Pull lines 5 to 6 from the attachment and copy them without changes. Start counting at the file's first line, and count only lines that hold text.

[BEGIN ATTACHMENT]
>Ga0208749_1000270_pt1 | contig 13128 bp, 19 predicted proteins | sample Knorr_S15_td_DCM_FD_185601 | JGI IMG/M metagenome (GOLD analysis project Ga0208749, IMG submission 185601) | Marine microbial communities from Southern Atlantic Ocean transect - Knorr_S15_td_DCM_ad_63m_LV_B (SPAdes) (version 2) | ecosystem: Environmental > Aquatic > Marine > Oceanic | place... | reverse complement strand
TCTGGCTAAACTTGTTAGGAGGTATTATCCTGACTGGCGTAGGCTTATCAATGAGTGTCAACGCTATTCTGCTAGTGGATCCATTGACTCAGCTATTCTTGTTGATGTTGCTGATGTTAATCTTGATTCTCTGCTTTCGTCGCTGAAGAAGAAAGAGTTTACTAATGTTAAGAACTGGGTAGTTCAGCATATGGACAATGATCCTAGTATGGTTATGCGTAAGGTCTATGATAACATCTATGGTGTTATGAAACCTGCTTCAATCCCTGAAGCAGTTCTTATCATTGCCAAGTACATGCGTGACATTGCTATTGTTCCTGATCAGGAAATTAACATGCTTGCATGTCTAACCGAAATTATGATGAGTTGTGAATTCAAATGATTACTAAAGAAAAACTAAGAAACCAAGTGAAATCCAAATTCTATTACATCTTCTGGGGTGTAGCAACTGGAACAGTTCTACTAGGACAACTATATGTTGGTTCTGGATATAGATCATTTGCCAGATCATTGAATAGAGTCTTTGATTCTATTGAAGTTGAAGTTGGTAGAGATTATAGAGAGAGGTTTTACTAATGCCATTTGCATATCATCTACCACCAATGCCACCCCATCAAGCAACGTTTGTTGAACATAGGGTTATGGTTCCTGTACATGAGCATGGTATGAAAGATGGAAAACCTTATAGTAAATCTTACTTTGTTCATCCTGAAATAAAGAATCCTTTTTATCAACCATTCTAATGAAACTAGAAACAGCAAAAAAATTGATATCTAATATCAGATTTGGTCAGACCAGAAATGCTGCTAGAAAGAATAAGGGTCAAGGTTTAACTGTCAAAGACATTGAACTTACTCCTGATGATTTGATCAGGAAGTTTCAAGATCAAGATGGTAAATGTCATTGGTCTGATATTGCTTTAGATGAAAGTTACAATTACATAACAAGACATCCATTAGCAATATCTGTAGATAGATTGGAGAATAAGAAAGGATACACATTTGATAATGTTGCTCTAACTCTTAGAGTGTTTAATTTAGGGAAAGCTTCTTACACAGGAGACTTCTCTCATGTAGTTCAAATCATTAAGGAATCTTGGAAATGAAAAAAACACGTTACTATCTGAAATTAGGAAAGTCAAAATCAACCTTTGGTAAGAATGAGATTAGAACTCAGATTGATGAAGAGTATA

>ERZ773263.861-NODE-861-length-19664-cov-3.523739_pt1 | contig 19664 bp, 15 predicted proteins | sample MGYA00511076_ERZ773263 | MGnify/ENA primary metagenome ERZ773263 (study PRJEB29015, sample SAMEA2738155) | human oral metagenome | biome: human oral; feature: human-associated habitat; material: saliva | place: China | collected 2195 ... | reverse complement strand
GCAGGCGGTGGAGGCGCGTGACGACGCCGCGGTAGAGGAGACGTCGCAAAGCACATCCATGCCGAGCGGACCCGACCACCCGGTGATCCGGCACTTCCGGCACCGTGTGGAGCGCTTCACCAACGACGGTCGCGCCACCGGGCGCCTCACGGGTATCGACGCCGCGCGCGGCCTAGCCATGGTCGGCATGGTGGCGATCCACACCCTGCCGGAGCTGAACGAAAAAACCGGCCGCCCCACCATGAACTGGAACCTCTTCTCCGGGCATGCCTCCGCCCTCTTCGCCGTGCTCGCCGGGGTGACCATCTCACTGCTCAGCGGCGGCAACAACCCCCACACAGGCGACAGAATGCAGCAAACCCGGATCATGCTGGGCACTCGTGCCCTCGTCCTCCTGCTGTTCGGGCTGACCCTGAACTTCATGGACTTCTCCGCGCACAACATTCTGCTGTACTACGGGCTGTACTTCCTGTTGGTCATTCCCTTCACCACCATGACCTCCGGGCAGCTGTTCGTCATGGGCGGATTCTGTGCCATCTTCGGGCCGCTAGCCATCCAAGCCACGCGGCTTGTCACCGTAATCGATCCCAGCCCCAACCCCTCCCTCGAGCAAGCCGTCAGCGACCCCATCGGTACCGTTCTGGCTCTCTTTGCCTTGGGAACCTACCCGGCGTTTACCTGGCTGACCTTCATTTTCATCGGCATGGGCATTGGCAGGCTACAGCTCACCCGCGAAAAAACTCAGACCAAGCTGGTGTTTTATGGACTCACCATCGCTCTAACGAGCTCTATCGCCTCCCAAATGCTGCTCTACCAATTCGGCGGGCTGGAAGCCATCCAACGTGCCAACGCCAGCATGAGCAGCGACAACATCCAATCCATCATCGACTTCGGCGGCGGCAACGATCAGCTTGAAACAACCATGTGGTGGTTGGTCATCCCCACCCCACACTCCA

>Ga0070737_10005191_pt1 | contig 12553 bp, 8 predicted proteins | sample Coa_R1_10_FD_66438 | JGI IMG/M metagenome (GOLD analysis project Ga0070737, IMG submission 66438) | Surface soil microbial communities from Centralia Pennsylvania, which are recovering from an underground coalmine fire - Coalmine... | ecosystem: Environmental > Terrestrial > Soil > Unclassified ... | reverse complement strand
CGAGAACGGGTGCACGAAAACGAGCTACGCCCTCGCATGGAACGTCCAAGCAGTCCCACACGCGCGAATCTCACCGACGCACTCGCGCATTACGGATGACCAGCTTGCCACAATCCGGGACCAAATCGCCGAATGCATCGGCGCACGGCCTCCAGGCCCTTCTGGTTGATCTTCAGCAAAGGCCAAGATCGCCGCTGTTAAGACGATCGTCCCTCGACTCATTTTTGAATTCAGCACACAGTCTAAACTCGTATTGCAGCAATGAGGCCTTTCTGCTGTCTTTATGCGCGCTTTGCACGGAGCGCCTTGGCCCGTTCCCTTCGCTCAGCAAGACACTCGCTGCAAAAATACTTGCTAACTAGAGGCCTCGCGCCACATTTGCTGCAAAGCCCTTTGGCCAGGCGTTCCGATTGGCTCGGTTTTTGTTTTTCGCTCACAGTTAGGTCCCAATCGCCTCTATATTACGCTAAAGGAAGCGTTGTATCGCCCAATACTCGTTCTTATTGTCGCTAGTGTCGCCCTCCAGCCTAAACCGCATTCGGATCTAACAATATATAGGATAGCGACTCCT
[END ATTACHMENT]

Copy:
>Ga0070737_10005191_pt1 | contig 12553 bp, 8 predicted proteins | sample Coa_R1_10_FD_66438 | JGI IMG/M metagenome (GOLD analysis project Ga0070737, IMG submission 66438) | Surface soil microbial communities from Centralia Pennsylvania, which are recovering from an underground coalmine fire - Coalmine... | ecosystem: Environmental > Terrestrial > Soil > Unclassified ... | reverse complement strand
CGAGAACGGGTGCACGAAAACGAGCTACGCCCTCGCATGGAACGTCCAAGCAGTCCCACACGCGCGAATCTCACCGACGCACTCGCGCATTACGGATGACCAGCTTGCCACAATCCGGGACCAAATCGCCGAATGCATCGGCGCACGGCCTCCAGGCCCTTCTGGTTGATCTTCAGCAAAGGCCAAGATCGCCGCTGTTAAGACGATCGTCCCTCGACTCATTTTTGAATTCAGCACACAGTCTAAACTCGTATTGCAGCAATGAGGCCTTTCTGCTGTCTTTATGCGCGCTTTGCACGGAGCGCCTTGGCCCGTTCCCTTCGCTCAGCAAGACACTCGCTGCAAAAATACTTGCTAACTAGAGGCCTCGCGCCACATTTGCTGCAAAGCCCTTTGGCCAGGCGTTCCGATTGGCTCGGTTTTTGTTTTTCGCTCACAGTTAGGTCCCAATCGCCTCTATATTACGCTAAAGGAAGCGTTGTATCGCCCAATACTCGTTCTTATTGTCGCTAGTGTCGCCCTCCAGCCTAAACCGCATTCGGATCTAACAATATATAGGATAGCGACTCCT